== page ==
Ethnic NY: Chinatown, Little Italy, African Burial Ground & Irish Five Points
New York City is known as the Gorgeous Mosaic and nowhere in Manhattan is that clearer than in Chinatown and Little Italy. Learn about the American dream in New York's first immigrant neighborhoods: the growing Chinatown, shrinking Little Italy, spiritual African Burial Ground and long vanished Irish Five Points.
Chinatown is one of NY's most famous neighborhoods and since the mid 1800's, when Chinese immigrants from the West Coast moved, a symbol of NY's ethnic diversity. You'll explore Chinatown and see the hanging peking ducks on Mott Street, Chinatown's main street, smell the glistening fish stalls and pungent sidewalk fruit markets. It is famous for its restaurants, sidewalk vendors and bargain shopping. Chinatown is NY's most rapidly growing neighborhood as newer immigrants expand its borders, swallowing up blocks of the adjacent Little Italy and Lower East Side. You can visit the Museum of Chinese in America (MOCA) to learn about the history of this vibrant community. There are actually other Chinatowns in NY, most notably Sunset Park in Brooklyn and Flushing in Queens.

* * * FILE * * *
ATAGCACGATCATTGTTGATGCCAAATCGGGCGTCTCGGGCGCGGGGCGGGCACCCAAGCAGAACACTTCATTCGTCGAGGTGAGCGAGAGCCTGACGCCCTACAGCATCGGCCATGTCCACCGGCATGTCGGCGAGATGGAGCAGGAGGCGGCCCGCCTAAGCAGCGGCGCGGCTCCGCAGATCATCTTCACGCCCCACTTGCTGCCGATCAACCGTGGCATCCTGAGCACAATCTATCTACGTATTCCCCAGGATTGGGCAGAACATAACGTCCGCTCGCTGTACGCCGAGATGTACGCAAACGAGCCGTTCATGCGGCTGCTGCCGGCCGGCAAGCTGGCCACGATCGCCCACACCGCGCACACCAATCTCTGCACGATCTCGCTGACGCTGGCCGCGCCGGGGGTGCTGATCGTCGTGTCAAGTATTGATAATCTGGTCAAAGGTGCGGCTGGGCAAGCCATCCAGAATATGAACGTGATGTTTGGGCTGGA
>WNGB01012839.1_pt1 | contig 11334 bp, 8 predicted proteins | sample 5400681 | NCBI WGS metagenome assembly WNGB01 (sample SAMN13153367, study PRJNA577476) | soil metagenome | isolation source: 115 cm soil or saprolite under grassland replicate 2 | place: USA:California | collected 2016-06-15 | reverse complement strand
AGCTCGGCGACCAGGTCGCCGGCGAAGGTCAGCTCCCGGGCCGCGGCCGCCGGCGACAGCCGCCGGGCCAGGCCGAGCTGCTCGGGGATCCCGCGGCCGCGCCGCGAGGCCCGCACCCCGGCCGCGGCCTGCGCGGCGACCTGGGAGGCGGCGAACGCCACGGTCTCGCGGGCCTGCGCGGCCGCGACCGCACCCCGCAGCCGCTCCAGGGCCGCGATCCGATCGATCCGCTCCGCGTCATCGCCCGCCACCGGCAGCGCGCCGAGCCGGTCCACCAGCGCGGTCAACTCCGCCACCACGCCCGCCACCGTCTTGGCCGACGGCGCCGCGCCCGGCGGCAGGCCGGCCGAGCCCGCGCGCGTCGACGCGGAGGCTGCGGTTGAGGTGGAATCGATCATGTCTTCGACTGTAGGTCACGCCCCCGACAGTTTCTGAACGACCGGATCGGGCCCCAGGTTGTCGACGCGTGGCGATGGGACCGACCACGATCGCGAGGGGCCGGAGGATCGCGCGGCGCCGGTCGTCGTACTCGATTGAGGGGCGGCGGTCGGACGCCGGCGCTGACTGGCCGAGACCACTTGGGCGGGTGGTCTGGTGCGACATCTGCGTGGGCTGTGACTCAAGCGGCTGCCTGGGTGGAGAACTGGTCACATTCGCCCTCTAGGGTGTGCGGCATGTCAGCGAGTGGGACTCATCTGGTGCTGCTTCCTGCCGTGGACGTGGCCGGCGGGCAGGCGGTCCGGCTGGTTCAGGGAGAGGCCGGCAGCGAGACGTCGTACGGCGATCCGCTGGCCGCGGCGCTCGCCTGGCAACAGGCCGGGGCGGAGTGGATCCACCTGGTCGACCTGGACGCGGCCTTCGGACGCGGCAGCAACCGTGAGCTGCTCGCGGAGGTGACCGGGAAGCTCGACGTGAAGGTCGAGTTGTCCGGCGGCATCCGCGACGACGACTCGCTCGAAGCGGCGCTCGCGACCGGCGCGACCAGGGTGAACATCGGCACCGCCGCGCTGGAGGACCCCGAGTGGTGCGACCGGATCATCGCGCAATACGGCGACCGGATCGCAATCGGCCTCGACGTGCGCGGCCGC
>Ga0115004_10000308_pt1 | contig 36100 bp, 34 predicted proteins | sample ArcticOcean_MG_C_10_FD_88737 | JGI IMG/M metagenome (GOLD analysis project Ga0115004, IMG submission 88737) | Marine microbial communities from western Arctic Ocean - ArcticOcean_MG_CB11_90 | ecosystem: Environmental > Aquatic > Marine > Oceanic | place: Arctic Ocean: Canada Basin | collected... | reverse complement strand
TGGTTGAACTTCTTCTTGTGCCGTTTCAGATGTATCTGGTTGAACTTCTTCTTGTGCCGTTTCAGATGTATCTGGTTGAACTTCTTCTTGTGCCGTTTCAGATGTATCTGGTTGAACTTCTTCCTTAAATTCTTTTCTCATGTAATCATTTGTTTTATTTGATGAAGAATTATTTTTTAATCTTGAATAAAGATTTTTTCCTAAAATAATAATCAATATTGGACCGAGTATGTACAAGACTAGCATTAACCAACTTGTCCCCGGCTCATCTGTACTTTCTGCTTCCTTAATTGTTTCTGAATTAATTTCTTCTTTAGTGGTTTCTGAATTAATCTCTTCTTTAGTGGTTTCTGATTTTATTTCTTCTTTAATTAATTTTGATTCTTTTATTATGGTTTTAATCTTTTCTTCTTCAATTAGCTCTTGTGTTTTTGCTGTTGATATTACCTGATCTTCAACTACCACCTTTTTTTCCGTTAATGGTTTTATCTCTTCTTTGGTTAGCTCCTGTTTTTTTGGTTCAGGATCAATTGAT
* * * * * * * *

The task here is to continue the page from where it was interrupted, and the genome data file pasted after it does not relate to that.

Pay respects at the African Burial Ground National Monument in the midst of NYC's courthouse district. This burial ground for both free and enslaved NY residents of African descent was lost to history for centuries and only discovered and resurrected in the 1970's. The Visitor Center offers exhibits and a powerful video. It is a moving and somber tribute to dark period of NY's history.
Little Italy centered on Mulberry St is another iconic NY neighborhood, and equally famed for its fabulous food, pastries and wine. Although is is shrinking due to an expanding Chinatown, it retains its Old World charm of Naples and Rome. Understand the struggles of the contadini, Italian immigrants from small villages in mostly southern Italy (the "Mezzigiorno") trying to meld their old world customs to this strange New World and the crowded streets of their new urban home. Learn more about its history at the new Italian American Museum on Mulberry St. It is home to the famed Feast of San Gennaro, held every September and is the oldest of the many Italian neighborhoods in NY that include Belmont in The Bronx and Bensonhurst and Bath Beach in Brooklyn.
Long lost to history and urban renewal, The Five Points regained its fame when Martin Scorsese produced his 2002 epic Gangs of New York starring Leonardo DiCaprio, Daniel Day Lewis and Cameron Diaz. This film portrayed the misery and depravity of the worst urban slum in America and the Irish and Nativist gangs who battled there. There is little left to remind us of this era, except of course for the Ghosts of The Five Points